Originally Posted by Tbeuler
Hey everyone I am going boondocking for the first time and I was going to purchase a generator. I will not be using the generator to power the TT which is 26BH jayfeather but to charge the batteries so I can use the refridgerator maybe a light or two at night. For the most part we will not be using anything else. I have heard of people using there TV to charge the batteries. I would honestly rather have a generator. The battery is a Interstate deep cycle with 550 Cold crank amps. I would love everyones input so please feel free to help me because I am so lost!!
Please accept this post as trying to be helpful. No one on this forum, or a product customer service representative, can answer those questions because the answers are dependent on information we don't have. Genreators are sold by the amount of watts they produce. If you just want to use it to power a battery charger, find out how many watts the charger needs to run.
IMO your battery doesn't have the capacity (based on CCA) to operate the devices you want to use for a "useable length of time". Your battery will discharge quickly using lights and the water pump, and it will take hours to recharge. If you buy a bigger battery, it will last longer. But it will take more time and power to recharge it. One of the posters recently mentioned he outfitted his new TT with a Group 31 battery. Look that one up online. You probably can get by with less (I do), but that sure would be nice to have. And once again, when that battery needs to be recharged, it takes a powerful charger several hours to do it.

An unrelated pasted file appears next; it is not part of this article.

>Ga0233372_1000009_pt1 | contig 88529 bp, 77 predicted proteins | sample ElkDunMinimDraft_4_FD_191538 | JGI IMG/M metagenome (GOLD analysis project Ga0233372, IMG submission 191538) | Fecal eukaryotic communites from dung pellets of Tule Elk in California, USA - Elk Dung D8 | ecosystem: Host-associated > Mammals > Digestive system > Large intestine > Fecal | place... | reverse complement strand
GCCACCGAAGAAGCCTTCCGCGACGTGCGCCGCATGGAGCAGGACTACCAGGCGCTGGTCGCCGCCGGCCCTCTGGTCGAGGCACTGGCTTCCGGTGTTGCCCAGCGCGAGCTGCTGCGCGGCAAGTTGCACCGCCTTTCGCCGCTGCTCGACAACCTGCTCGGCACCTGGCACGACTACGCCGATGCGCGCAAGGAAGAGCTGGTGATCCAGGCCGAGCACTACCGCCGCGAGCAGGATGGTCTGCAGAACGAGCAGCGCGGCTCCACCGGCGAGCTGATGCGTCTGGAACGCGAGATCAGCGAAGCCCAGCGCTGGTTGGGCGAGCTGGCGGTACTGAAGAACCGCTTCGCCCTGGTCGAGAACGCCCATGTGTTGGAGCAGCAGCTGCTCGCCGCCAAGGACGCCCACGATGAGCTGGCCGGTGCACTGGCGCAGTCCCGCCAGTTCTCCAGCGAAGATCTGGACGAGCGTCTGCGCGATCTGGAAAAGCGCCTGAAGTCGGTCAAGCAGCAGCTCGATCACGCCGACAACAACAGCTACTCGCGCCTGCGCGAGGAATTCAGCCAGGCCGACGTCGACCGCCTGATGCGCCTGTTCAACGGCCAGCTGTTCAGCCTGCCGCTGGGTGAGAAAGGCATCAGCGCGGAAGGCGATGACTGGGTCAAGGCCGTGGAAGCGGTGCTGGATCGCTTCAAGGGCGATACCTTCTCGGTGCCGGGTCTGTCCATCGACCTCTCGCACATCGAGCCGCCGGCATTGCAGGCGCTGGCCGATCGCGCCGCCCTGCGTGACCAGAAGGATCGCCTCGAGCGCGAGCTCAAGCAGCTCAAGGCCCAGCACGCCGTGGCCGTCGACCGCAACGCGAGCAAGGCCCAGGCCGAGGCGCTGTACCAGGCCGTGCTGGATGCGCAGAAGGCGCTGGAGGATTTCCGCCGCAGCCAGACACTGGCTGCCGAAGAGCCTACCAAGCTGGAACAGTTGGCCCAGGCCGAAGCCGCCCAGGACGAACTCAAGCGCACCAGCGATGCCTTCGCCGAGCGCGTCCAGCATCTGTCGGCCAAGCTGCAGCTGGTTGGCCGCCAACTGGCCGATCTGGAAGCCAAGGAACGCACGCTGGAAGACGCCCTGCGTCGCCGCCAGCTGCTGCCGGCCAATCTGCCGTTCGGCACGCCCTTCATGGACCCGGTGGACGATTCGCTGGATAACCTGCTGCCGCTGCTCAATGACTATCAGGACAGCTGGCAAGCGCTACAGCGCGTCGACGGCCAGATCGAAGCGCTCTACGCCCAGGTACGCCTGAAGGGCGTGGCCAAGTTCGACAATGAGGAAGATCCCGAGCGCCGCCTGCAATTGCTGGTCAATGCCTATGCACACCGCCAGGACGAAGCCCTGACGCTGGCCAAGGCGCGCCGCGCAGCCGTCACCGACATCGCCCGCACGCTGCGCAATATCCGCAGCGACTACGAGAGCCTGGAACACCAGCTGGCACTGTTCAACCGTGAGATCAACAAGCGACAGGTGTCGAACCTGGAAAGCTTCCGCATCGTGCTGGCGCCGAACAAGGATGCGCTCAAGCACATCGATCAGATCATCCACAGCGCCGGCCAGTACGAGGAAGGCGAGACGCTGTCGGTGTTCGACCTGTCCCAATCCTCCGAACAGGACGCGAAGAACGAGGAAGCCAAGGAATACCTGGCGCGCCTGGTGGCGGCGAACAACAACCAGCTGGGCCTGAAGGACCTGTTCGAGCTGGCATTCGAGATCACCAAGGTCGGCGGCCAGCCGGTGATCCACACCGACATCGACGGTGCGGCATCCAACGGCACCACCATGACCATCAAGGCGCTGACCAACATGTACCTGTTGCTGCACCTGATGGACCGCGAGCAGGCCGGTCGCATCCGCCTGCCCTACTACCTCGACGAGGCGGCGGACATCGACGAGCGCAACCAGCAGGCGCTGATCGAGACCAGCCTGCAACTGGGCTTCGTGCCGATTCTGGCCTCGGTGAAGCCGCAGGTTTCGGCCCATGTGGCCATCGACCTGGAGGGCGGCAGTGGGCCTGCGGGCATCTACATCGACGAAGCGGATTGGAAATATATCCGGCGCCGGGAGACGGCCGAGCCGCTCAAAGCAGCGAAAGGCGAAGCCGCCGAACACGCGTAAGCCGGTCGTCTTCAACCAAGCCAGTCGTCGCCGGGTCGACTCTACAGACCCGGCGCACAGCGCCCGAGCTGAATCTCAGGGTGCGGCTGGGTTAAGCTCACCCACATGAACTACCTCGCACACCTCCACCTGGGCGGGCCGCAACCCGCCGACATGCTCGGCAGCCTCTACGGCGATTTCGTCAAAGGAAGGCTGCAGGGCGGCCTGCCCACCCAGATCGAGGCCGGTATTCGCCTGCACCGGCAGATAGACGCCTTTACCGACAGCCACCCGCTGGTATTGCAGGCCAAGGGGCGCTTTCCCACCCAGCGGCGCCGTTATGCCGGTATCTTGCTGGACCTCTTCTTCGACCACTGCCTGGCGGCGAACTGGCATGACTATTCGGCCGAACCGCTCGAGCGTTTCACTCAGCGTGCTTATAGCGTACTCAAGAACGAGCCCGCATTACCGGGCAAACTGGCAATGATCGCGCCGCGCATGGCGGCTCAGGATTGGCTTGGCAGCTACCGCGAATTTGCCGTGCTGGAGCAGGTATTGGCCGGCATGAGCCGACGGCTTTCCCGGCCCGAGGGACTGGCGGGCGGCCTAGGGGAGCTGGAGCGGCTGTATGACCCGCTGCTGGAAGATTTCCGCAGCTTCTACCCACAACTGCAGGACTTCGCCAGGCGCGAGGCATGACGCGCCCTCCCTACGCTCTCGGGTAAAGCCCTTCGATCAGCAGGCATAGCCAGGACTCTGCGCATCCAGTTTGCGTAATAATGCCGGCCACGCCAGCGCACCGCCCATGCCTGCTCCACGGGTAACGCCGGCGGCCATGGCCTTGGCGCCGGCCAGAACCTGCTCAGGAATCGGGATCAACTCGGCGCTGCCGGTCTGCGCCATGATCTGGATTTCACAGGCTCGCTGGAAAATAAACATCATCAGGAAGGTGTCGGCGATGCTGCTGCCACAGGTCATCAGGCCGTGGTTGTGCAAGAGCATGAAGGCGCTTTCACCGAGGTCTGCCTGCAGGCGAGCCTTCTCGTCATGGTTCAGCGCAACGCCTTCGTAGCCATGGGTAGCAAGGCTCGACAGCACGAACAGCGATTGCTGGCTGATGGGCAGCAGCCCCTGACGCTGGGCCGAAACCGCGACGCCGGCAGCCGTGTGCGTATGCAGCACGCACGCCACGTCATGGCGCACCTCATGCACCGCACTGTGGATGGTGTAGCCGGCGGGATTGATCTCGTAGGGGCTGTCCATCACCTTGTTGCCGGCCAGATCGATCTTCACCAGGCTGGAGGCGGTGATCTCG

You might want to figure how many amp hours you need based on your appliances and useage (it's going to take some reading) and buy a battery that will provide it. Next, get a charger that will recharge your battery(s) as quickly as possible (more reading) without burning it up. Then you can buy a generator that will make it all happen.
It's not difficult to figure out, but it does take some time to research the electrical terms and their applications. The real benefit is you will have what you need and didn't have to pay for extra capacity.
I would never buy a battery from a sales rep who couldn't thoroughly explain "amp hours". But it's only half the answer. You need to know how many amps your appliances / devices need to run, and how long you are going to use them. The published list of those figures are accurate enough for starters.
You're using the right approach. The posters on this forum will provide excellent answers when you narrow your questions. "Search" this forum and you will see some of the things people have done to make their dry camping experiences more comfortable. It's important that you take the same steps so your setup works for you.